Detail from The Canal, Amsterdam, 1889, James McNeill Whistler, The Hunterian, University of Glasgow

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The Gold Scab

The Gold Scab dates from 1879, shortly after Whistler was declared 'insolvent'. 1 It was described by the Pennells as the third of three satirical pictures of Frederick Richards Leyland (1832-1892). 2

It was described by Alan Summerly Cole (1846-1934) in his diary for 10 September 1879: 'painting of a demoniacal Leyland playing piano - Ye gold scab with an irruption [sic] of Frilthy lucre ... forcible piece of weird decoration - hideous - displaying bitter animus.' 3

Whistler told Walter Greaves (1846-1930), '[Y]ou must go up into the Studio and see the "Gold Scab." !!' 4 It was left in Whistler's house, the White House, when he departed for Venice in the late autumn of 1879.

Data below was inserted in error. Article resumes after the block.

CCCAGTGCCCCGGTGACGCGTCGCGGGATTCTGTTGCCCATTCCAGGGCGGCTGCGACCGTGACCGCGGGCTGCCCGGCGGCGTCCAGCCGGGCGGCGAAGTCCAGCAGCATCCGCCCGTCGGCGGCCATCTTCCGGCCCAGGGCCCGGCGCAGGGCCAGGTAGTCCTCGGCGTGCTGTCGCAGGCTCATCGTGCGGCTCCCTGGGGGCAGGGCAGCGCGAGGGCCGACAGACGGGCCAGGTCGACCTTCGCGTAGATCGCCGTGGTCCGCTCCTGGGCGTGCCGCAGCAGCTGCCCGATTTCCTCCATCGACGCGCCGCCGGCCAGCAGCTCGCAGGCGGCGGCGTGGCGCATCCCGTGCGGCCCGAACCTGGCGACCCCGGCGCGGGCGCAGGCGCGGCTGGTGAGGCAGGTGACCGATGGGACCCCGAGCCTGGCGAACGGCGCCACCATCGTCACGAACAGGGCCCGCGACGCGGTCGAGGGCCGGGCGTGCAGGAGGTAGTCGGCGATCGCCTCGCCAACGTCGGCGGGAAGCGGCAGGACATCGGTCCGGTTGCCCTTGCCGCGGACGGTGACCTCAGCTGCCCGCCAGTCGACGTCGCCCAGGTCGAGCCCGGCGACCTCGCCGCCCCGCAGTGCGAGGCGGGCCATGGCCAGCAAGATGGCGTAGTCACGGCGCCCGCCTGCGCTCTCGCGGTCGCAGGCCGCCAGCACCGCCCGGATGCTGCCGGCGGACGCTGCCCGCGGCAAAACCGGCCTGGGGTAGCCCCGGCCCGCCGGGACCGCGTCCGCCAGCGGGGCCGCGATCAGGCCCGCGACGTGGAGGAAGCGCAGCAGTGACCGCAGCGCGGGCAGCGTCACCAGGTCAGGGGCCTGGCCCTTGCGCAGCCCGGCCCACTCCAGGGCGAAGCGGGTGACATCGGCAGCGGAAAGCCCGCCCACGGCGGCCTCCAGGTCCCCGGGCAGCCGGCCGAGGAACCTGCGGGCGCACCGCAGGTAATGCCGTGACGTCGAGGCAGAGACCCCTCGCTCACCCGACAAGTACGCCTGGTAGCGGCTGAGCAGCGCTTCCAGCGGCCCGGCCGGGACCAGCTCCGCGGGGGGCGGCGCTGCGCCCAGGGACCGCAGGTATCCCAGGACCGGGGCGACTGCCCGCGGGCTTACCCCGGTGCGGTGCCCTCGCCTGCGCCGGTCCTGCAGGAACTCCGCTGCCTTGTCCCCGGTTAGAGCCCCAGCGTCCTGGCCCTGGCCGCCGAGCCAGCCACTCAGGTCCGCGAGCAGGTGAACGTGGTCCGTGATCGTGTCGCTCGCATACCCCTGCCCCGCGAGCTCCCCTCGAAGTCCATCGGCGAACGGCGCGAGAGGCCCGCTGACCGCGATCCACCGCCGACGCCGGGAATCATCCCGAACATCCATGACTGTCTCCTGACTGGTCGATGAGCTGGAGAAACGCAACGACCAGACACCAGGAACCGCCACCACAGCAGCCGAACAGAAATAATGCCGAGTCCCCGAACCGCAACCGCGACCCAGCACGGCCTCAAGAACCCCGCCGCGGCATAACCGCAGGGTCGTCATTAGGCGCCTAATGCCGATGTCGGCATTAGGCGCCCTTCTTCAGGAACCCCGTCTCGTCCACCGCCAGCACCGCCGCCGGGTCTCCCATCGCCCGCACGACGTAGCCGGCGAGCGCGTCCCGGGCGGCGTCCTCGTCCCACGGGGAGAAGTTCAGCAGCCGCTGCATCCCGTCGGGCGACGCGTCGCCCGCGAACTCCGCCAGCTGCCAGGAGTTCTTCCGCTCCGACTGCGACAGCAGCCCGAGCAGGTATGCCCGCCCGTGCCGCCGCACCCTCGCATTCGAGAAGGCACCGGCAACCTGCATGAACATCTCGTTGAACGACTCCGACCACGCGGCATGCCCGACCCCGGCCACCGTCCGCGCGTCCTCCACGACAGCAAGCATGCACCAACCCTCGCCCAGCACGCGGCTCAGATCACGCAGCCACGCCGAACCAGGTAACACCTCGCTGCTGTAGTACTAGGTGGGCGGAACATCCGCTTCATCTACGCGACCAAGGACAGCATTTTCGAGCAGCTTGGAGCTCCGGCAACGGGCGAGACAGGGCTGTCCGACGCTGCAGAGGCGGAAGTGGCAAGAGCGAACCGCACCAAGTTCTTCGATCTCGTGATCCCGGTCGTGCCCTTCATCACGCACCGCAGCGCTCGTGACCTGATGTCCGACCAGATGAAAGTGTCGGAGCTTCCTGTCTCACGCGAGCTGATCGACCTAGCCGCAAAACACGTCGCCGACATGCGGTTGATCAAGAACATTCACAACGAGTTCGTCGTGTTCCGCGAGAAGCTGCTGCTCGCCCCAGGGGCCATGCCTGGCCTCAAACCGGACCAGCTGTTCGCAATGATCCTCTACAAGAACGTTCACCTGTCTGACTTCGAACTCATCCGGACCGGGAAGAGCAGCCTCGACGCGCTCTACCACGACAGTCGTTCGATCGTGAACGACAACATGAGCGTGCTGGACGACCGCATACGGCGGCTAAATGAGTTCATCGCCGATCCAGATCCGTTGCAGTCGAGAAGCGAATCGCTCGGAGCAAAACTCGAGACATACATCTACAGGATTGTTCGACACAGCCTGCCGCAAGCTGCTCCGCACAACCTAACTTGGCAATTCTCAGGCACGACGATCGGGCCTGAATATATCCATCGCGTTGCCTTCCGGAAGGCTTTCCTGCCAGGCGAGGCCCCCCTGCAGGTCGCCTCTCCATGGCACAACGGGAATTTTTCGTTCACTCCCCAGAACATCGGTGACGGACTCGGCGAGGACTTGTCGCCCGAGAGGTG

Whistler intended that The Gold Scab should be in his studio, with The Loves of the Lobsters [YMSM 209] and Mount Ararat [YMSM 210], when F. R. Leyland and the committee of Whistler's creditors made their official inspection of the White House in 1879.


1: YMSM 1980 [more] (cat. no. 208).

2: Pennell 1908 [more], vol. 1, pp. 256.

3: Ms copy, GUW #13132.

4: [10 September 1879], GUW #09125.

Last updated: 23rd April 2021 by Margaret